So the next time we’re facing a problem and become tempted to dwell on the negativity of our circumstances, we should instead release our burdens to God and focus on how much more amazing our lives will be and how much better we’ll be once the season has passed.

 

 

 

 

 

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Why I Dislike First Dates.

Hello, I’d like to take a moment to introduce myself and make something perfectly clear. I’m Quamia, and I dislike first dates. I mean I seriously loathe them. For the past 4 years I’ve been fortunate enough to avoid first dates like the bubonic plague, but then a ludicrous idea creeped its way into my mind. I suddenly had the desire to go on a first date.

I really wish someone would’ve slapped some sense into my head at that very moment. It would’ve saved me the humiliation and torture that so often accompanies first dates.

I guess God felt like having himself a bit of entertainment on my behalf because I found myself in one of the most awkward and embarrassing predicaments ever.

First, my date didn’t show up on time (do they ever). After literally changing my shirt 6 times before finally deciding to wear the first one I tried on, I glanced at the clock and noticed it was time for my date to arrive. Hmm, the clock is ticking and my prospective “Mr. Right” is nowhere in sight. Now I’m starting to become a little disappointed as the thought of being stood up crosses my mind.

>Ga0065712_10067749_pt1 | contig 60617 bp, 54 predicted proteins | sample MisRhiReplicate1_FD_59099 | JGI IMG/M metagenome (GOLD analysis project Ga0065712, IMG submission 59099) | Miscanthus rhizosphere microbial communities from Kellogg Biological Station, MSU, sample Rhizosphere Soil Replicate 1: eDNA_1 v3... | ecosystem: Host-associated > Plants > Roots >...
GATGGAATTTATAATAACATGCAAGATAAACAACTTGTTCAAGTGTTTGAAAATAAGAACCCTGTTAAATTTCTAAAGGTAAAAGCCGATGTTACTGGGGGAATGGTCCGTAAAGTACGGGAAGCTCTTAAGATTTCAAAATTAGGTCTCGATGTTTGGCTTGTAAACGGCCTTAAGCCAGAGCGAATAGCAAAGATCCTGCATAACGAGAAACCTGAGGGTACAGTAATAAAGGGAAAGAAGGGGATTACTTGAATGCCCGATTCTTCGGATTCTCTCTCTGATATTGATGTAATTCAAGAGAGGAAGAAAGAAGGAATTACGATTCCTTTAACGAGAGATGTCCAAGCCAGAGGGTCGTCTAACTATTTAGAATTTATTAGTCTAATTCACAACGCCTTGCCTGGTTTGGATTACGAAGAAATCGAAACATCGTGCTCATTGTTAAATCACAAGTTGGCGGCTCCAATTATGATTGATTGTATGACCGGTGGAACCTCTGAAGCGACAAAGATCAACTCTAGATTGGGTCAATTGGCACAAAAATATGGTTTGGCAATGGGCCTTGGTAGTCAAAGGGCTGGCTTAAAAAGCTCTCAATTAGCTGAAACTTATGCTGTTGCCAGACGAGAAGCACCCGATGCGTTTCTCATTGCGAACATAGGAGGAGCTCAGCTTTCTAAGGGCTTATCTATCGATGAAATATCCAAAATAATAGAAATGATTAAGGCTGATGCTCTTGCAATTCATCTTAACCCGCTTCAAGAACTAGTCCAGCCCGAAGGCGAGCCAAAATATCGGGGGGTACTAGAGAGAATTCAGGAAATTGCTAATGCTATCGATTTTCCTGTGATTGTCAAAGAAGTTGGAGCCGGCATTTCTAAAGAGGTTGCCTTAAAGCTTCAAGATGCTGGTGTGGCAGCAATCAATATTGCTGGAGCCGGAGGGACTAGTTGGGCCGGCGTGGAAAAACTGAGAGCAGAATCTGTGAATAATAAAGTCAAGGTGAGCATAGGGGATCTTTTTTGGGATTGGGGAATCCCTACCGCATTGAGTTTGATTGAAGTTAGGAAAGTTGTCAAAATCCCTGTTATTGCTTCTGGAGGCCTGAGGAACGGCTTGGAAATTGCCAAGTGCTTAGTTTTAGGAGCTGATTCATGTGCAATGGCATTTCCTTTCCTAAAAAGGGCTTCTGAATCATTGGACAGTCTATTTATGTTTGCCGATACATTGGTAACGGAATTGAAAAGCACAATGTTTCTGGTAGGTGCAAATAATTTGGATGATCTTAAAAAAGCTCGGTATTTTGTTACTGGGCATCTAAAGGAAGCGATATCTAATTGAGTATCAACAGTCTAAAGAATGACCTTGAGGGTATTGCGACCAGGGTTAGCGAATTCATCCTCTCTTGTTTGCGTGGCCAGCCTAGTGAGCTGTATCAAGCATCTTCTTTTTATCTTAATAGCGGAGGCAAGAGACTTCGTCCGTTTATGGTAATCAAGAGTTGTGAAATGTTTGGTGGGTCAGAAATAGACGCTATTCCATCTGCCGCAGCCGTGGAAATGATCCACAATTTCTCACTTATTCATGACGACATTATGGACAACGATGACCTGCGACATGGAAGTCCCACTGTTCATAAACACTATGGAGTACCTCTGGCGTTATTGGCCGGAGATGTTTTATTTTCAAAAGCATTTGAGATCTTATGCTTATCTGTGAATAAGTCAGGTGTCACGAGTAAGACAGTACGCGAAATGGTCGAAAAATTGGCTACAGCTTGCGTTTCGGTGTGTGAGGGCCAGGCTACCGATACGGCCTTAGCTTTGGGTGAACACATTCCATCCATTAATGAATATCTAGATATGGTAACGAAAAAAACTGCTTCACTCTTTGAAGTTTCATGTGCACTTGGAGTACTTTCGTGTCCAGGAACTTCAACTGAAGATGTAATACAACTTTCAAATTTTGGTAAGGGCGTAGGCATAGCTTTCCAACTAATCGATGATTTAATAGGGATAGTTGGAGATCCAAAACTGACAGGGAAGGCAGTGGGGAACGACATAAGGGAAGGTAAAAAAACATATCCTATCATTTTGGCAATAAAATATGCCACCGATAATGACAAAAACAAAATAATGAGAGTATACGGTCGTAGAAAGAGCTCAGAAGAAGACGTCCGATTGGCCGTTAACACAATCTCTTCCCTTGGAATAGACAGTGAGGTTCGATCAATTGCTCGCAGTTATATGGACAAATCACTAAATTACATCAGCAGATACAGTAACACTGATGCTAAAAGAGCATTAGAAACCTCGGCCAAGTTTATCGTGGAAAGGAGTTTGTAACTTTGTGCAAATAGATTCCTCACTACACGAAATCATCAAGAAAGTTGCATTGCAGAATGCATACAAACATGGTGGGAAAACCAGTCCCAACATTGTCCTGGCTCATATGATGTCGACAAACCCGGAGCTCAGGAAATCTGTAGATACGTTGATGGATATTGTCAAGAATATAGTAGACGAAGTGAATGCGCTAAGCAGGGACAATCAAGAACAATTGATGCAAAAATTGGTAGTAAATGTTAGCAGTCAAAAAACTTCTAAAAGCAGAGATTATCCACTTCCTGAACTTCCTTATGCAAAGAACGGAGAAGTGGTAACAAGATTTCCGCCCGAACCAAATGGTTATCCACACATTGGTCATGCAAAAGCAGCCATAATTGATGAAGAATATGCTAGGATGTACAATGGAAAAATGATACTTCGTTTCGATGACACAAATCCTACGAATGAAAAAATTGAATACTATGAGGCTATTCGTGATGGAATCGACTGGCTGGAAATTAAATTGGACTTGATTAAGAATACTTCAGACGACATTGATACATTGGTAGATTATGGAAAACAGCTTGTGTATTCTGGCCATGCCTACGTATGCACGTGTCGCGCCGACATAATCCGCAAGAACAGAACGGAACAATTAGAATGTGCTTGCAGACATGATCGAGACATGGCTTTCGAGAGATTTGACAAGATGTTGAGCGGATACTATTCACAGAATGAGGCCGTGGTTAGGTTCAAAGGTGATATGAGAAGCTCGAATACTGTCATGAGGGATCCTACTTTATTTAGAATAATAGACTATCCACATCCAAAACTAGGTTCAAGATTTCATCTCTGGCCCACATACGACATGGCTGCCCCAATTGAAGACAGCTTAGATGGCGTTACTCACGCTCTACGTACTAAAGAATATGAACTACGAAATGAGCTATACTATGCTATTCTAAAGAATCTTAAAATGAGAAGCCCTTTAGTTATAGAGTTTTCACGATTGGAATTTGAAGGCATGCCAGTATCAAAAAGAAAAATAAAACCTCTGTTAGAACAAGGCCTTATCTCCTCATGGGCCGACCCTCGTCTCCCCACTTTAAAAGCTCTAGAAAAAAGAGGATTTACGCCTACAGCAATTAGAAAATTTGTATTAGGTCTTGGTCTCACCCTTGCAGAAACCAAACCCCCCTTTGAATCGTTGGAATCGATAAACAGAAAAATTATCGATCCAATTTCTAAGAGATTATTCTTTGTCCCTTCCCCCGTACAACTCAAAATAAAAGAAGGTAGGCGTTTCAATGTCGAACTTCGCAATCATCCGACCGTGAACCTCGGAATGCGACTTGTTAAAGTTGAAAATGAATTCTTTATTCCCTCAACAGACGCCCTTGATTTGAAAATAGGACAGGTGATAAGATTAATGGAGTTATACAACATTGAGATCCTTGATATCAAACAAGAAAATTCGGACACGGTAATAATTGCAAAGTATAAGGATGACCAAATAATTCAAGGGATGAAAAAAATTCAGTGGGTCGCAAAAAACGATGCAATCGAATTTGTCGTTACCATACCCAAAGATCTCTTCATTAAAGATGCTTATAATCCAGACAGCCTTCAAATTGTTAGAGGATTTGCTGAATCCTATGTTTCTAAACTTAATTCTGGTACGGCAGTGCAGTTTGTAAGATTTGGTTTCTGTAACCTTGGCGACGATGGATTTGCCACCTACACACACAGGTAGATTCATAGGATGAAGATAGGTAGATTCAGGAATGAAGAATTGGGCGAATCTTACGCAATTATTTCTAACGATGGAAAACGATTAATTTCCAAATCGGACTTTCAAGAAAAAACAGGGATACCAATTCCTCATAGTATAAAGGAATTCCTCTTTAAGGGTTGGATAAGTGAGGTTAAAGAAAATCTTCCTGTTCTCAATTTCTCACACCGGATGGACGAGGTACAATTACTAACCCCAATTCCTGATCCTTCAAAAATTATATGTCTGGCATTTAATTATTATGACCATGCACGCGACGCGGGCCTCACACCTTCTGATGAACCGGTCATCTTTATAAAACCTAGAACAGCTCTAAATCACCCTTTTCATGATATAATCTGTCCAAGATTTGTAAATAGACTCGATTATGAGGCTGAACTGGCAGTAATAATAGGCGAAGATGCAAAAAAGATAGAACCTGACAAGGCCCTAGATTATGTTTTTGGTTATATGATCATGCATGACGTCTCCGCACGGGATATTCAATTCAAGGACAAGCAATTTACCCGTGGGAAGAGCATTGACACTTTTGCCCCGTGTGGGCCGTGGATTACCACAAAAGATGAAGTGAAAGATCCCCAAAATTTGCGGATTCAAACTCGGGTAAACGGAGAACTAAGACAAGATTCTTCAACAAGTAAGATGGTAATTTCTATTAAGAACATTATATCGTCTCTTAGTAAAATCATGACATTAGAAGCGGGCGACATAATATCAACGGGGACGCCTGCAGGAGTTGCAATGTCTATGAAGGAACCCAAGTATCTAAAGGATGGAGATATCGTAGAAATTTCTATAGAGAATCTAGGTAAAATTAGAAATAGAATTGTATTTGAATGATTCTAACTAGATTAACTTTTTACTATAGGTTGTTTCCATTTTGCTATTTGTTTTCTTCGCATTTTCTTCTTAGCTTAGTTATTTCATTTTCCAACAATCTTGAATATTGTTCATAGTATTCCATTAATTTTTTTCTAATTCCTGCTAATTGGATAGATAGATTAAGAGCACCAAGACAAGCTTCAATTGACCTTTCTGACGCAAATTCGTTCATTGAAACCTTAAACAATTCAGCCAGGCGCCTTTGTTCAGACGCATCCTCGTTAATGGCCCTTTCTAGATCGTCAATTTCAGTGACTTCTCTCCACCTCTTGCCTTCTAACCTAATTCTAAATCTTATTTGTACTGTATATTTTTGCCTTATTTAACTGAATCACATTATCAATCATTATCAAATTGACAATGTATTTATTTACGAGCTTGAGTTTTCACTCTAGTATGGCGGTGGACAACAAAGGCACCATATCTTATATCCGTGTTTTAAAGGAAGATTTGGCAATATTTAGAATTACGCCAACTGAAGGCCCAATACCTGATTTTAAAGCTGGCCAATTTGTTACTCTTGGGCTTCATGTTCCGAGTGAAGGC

Of course no one wants to get stood up. It’s the absolute worst scenario that could happen in a situation like this.

To my relief, my date does show up (nearly twenty minutes late). He asks if I mind that we’re late for the movie that I previously told him that I didn’t want to be late for. Of course I tell him that I don’t mind when in fact I’m irritated because I missed the first 5 minutes of the movie and now I have to guess what’s going on.

Now we’re sitting in a dark theatre, and of course my date has to hog up both arm rests. Um, excuse me. Would you mind leaving some room for me? I don’t actually say this. Instead I politely move to the next seat. Now there’s this awkward space between us and my date is now giving me this strange stare as he wonders to himself why I moved over a seat.

As we’re watching the movie, which is not that enthralling, I can’t help pulling my cell phone out every 5 minutes as I count down the minutes to the end of this torturous experience with anticipated glee.